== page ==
Narada leaves and has to hike a long way before he finds a river. As he is filling the canteens, he sees on the other bank a beautiful young maiden bathing naked in the river. He is entranced by her full breasts, long hair, shapely legs as he watches her bathe. After she dresses he crosses the river and introduces himself. They are both quite taken with each other and Narada decides to stay awhile. After some days they fall completely in love, and he asks her father for her hand in marriage. They are wed, and have two beautiful children. One day a huge storm arrive, bringing incessant rains. The river swells and starts to wash away the village with his wife and sons. Narada, in great fear and panic, desperately tries to rescue his family from the rising torrents, but they drown in front of his eyes. He struggles to the banks of the river, barely saving himself, and sits on the shore wailing. It is Visnhu, who says, “Narada, where have you been? It has been two hours since I asked you to fetch us some water!” Narada comes to his senses, looks around, and sees there is no village, no flood. He realizes he has dreamed or experienced a lifetime in a few minutes. Vishnu winks at him with a look that reminds Narada he had asked to see the power of mind and illusion.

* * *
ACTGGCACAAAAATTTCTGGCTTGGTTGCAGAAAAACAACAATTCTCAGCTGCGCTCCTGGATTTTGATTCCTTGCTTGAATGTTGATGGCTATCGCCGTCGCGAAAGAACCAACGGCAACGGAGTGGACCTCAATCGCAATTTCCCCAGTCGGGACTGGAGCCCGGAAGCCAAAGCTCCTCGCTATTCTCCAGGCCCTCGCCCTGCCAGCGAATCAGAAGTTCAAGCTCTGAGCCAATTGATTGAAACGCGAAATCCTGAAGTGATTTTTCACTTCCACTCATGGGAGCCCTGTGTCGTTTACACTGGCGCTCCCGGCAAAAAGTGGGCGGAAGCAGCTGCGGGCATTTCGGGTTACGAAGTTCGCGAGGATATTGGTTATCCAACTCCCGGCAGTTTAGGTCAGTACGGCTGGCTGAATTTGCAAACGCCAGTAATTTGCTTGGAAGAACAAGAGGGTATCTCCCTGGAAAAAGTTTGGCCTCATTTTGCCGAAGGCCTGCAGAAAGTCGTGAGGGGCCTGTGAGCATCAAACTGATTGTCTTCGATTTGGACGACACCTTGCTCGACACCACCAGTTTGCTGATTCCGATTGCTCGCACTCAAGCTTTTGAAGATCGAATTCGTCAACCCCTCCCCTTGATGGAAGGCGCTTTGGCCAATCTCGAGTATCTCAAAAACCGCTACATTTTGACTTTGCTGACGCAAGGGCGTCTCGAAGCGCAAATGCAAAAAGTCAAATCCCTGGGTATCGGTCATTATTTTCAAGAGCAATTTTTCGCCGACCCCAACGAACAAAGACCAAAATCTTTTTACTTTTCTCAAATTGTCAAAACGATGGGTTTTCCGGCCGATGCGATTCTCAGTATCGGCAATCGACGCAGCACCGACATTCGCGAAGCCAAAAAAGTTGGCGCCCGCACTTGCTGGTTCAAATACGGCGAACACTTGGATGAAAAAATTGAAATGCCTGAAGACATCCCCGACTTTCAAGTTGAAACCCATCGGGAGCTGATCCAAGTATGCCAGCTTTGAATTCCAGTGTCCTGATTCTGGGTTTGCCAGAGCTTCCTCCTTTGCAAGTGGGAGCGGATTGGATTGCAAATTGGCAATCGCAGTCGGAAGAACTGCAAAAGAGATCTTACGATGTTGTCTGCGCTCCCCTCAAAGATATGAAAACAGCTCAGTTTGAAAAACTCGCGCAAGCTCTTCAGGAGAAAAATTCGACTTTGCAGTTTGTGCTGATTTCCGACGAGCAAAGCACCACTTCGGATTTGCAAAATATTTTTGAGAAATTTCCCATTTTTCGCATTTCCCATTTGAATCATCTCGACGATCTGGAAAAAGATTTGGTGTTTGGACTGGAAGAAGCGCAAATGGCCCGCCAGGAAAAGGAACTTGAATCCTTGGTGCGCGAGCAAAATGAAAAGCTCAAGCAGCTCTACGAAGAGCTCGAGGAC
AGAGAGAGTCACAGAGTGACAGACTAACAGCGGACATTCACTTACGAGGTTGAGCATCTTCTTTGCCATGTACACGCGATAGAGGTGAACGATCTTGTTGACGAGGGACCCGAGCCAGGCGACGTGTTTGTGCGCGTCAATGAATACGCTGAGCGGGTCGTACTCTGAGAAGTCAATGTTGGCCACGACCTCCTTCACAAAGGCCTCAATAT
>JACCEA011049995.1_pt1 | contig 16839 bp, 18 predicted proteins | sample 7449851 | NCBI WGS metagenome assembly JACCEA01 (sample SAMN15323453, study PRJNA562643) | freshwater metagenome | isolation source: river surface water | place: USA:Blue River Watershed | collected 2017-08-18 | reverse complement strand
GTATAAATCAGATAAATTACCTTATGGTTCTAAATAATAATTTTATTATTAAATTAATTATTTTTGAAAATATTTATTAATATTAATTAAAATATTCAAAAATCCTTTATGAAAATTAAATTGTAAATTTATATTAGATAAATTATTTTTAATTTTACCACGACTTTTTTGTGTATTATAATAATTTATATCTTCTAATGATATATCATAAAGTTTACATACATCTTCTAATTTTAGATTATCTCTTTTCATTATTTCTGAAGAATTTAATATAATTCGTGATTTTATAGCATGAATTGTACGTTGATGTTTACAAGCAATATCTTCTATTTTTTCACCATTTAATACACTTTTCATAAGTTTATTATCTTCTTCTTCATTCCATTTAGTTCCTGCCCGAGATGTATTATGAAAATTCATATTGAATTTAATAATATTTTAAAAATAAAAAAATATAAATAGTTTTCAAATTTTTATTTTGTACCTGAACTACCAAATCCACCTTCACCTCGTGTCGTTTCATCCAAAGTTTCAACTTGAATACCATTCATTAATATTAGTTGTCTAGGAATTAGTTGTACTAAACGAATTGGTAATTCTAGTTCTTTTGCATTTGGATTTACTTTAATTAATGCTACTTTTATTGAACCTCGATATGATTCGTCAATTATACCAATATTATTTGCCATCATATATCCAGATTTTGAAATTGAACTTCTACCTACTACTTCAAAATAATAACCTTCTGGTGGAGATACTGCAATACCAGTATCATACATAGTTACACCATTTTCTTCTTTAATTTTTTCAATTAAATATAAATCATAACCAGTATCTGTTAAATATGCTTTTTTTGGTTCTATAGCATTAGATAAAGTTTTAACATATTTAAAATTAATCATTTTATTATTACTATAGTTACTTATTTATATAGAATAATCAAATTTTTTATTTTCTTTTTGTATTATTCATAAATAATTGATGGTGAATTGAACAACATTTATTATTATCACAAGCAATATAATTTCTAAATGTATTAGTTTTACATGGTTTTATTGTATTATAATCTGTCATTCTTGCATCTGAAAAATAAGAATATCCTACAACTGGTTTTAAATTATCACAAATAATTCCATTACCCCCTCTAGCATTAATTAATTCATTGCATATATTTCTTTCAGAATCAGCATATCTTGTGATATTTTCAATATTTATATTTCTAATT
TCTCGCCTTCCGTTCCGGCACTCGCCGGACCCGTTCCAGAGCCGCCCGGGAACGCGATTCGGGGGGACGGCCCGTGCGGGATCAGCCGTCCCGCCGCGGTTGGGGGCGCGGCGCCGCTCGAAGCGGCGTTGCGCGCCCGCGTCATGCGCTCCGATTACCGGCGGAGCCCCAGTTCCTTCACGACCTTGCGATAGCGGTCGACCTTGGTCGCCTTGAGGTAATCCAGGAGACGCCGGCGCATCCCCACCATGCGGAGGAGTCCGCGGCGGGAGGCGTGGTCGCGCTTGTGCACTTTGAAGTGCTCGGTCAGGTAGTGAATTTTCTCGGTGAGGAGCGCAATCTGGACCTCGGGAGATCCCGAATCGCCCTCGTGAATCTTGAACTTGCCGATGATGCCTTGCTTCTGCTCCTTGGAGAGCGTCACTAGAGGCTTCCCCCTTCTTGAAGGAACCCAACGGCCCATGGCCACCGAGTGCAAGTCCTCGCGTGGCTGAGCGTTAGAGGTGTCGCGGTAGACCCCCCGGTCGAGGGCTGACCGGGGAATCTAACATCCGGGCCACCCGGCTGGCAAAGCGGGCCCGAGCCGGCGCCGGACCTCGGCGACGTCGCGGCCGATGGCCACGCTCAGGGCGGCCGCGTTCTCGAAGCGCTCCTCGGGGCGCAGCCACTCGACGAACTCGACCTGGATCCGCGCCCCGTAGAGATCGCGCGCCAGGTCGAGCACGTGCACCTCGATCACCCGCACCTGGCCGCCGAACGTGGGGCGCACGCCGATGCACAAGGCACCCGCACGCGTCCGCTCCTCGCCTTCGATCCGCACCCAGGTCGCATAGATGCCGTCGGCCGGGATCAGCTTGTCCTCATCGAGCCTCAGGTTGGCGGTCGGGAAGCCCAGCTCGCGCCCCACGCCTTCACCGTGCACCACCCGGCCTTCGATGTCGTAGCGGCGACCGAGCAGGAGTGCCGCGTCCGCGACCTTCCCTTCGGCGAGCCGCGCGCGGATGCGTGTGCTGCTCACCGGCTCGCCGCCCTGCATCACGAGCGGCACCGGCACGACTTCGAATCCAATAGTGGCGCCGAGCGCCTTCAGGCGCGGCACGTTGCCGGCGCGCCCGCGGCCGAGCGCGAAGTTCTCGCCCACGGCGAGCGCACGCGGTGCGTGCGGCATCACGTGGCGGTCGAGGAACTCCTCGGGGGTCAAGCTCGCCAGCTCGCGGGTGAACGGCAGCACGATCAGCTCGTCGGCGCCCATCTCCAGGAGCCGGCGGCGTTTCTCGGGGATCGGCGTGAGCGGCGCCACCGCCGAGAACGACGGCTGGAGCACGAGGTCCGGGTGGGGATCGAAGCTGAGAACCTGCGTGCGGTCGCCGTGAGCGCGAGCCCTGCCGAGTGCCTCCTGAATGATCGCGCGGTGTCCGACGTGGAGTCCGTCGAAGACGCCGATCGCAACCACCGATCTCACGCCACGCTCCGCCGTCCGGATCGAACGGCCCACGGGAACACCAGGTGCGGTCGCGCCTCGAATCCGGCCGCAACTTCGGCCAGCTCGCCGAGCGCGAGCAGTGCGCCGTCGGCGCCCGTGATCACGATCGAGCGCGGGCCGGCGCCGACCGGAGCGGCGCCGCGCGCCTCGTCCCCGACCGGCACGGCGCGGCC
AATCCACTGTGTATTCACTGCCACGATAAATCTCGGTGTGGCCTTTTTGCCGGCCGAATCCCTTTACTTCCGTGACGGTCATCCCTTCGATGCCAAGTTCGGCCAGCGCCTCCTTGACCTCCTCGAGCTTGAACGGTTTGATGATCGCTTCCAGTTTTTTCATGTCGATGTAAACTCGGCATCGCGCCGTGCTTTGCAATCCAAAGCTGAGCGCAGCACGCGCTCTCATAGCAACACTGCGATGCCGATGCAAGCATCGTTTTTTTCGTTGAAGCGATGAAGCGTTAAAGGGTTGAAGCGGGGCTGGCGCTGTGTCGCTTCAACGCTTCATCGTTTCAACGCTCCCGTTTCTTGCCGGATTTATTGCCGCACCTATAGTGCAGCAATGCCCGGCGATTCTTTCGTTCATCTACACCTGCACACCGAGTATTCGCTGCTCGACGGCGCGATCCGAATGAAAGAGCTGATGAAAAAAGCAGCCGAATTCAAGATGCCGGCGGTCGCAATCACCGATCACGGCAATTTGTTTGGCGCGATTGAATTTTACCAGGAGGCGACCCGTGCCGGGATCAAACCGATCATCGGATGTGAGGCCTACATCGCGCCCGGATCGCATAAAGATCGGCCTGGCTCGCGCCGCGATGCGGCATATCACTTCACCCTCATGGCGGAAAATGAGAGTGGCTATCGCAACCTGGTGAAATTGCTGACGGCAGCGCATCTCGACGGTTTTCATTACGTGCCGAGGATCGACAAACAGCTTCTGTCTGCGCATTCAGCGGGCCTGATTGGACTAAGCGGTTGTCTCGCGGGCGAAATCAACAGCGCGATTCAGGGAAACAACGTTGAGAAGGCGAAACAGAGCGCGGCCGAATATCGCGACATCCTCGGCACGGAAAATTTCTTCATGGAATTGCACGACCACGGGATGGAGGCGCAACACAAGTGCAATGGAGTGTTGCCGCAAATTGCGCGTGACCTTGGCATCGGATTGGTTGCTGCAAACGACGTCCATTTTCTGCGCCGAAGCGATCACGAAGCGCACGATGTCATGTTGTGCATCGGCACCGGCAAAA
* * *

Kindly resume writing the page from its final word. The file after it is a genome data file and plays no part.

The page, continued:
This story is sometimes used to denigrate sexuality, relationships, and attachments, purporting them to be dream, illusion, and a lower level of reality. But the story alsohas the subtler message repeated in this old text that time is fluid, mental states are relative, and time can expand and compress in near-death experience, altered states, dream, and reveries. In a flash, time collapses from years to minutes for Narada, and he realizes the pliability of mental time and mental suffering. He sees how in the twinkling of an eye everything can change when life taps us on the shoulder. Life can tap any of us on the shoulder at any moment, and then we can see things in a whole new way.